Sri Lanka: Sri Lanka allows private companies to import fuel: Minister – Times of India

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COLOMBO: Sri Lanka’s government has authorized private companies to import fuel, Energy Minister Kanchana Wijesekera said Friday, a move aimed at easing the burden on state-run fuel retailer Ceylon Petroleum Corporation (CPC) that is in need of money.
The severe depreciation of the Sri Lankan rupee against the US dollar and rising world crude oil prices following the ongoing conflict in Ukraine have been some of the reasons why the state-owned company has struggled to import fuel. “Approval has been given to all Private Bunker Fuel Operators to import and supply diesel and fuel oil needs from industries to operate their generators and machines,” Wijesekera said in a tweet.
“This will ease the burden on CPC and bulk service stations. The meeting took place yesterday,” he added.
In April, the Sri Lankan cabinet agreed to amend the Petroleum Products Act and make provisions for licensing “duly identified parties” to import fuel, which will end an import monopoly of the CPC, according to the online business and political news portal EconomyNext.
The Sri Lankan government on Tuesday raised petrol prices by 24.3 percent and diesel by 38.4 percent, a record increase in fuel prices during the country’s worst economic crisis due to the shortage of foreign exchange reserves.
With the second fuel price hike since April 19, the most commonly used Octane 92 gasoline would now cost 420 rupees ($1.17) and diesel 400 rupees ($1.11) per liter, a record high.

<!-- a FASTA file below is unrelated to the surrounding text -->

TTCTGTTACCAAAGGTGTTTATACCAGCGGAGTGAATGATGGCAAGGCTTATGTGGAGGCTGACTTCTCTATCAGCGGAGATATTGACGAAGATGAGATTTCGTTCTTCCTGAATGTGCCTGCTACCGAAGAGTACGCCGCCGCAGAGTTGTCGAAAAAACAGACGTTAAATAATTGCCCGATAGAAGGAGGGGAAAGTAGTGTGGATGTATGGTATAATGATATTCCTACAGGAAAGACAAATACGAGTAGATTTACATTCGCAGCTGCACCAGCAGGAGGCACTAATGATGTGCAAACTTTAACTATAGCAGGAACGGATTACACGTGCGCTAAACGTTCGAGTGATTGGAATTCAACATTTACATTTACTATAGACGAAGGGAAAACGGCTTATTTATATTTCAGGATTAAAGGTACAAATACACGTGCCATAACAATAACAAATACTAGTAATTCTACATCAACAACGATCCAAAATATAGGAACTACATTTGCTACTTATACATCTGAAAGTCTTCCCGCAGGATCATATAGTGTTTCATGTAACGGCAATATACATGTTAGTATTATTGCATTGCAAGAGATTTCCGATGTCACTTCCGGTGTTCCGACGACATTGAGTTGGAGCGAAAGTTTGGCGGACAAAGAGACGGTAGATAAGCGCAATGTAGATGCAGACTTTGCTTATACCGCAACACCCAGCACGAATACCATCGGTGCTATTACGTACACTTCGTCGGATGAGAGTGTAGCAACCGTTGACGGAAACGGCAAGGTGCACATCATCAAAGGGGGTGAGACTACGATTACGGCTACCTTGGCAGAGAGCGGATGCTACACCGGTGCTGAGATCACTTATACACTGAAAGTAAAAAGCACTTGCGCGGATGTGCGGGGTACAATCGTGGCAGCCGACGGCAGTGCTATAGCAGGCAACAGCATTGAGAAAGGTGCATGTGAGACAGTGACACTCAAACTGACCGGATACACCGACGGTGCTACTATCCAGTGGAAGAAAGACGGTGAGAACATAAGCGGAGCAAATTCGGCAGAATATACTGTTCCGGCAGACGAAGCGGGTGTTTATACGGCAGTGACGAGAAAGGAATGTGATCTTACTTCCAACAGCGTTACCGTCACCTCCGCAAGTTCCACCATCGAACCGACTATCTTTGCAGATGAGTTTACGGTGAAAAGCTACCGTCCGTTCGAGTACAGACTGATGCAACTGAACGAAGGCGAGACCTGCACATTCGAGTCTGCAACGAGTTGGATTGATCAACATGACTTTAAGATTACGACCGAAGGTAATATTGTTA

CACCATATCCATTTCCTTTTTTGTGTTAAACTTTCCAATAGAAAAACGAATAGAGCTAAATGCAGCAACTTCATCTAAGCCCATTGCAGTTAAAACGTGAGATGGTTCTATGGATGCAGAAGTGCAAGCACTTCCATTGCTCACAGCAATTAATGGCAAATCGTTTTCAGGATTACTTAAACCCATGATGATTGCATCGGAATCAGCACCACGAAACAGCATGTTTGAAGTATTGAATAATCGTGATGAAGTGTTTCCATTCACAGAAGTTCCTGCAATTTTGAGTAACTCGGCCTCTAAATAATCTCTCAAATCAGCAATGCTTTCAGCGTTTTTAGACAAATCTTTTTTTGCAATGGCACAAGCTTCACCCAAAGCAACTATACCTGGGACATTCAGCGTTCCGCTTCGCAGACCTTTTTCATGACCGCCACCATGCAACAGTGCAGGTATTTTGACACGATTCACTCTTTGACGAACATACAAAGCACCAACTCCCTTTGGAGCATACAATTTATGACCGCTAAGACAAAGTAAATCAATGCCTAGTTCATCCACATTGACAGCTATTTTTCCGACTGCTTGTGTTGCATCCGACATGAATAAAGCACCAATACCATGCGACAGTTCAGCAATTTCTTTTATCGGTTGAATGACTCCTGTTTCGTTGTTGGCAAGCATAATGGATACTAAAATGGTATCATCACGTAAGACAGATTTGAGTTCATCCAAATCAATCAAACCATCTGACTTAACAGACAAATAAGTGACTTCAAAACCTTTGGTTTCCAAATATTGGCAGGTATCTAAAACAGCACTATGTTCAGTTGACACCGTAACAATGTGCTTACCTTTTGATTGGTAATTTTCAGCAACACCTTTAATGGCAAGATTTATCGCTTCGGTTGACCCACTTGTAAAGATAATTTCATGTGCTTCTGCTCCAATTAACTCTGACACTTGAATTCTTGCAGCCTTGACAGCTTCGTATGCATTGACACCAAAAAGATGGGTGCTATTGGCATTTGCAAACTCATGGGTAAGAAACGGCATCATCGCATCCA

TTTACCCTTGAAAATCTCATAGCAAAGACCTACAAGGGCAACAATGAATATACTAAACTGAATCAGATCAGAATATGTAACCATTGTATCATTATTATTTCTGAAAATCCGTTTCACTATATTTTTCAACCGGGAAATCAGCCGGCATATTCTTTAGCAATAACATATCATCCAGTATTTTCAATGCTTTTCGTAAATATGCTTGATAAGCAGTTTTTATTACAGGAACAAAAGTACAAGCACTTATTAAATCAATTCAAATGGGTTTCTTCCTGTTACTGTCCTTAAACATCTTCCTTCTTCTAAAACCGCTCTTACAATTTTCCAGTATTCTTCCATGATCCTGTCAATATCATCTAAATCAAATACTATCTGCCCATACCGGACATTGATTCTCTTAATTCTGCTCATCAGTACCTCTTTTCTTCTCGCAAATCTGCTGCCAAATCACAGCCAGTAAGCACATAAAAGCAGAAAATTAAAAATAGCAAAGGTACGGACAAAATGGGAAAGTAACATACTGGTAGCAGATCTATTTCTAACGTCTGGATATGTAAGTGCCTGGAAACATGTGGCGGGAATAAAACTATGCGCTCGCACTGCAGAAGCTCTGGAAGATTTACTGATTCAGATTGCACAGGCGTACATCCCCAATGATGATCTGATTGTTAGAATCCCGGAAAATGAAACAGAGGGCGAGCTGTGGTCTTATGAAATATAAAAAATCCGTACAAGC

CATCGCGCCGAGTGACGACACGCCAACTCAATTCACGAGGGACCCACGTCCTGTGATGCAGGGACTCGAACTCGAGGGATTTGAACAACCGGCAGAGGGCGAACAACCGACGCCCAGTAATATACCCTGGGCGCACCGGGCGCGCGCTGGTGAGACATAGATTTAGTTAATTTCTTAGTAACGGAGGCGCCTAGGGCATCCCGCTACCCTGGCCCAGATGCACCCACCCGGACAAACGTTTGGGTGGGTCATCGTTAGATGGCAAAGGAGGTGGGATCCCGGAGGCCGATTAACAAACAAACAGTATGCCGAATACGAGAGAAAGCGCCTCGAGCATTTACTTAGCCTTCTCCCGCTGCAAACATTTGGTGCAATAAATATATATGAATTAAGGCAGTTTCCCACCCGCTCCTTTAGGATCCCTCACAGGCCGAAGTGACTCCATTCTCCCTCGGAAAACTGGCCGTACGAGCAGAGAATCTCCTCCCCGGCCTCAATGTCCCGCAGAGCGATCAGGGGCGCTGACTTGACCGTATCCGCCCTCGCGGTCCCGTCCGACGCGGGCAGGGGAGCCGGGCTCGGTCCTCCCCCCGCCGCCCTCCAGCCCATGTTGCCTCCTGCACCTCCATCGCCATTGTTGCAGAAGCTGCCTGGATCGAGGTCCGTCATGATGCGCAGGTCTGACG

The decision to raise the price of gasoline Octane 92 by 24.3 percent or 82 rupees and diesel by 38.4 percent or 111 rupees per liter was taken by the CPC.
Sri Lanka has also hired France-based financial and legal consultancies Lazard and Clifford Chance LLP to assist in debt restructuring as the country is on the brink of bankruptcy.
A crippling shortage of foreign reserves has led to long lines for fuel, cooking gas and other necessities, while power cuts and rising food prices have wreaked havoc on people.
On Thursday, Sri Lankan Prime Minister Ranil Wickremesinghe met with the presidents and top management of all state and private banks in the country and briefed them on issues such as the dollar deficit and credit expansion, as well as the amount of savings, media reports said.
Sri Lanka is experiencing its worst economic crisis since independence from Britain in 1948, which also sparked a political crisis.
The nearly bankrupt country, with an acute currency crisis that resulted in foreign debt default, announced last month that it is suspending repayment of nearly $7 billion for this year of the roughly $25 billion owed through 2026.
Sri Lanka’s total external debt is $51 billion.
The financial crisis has led to an acute shortage of essential items such as food, medicine, cooking gas and other fuel, toilet paper and even matches, with Sri Lankans being forced for months in rows of hours outside shops to buy fuel and cooking gas.
Protesters have been occupying the entrance to President Gotabaya Rajapaksa’s office for nearly 50 days, demanding his resignation.
The brother of the president and former prime minister Mahinda Rajapaksa resigned earlier this month after nationwide violence when his supporters attacked peaceful protesters.





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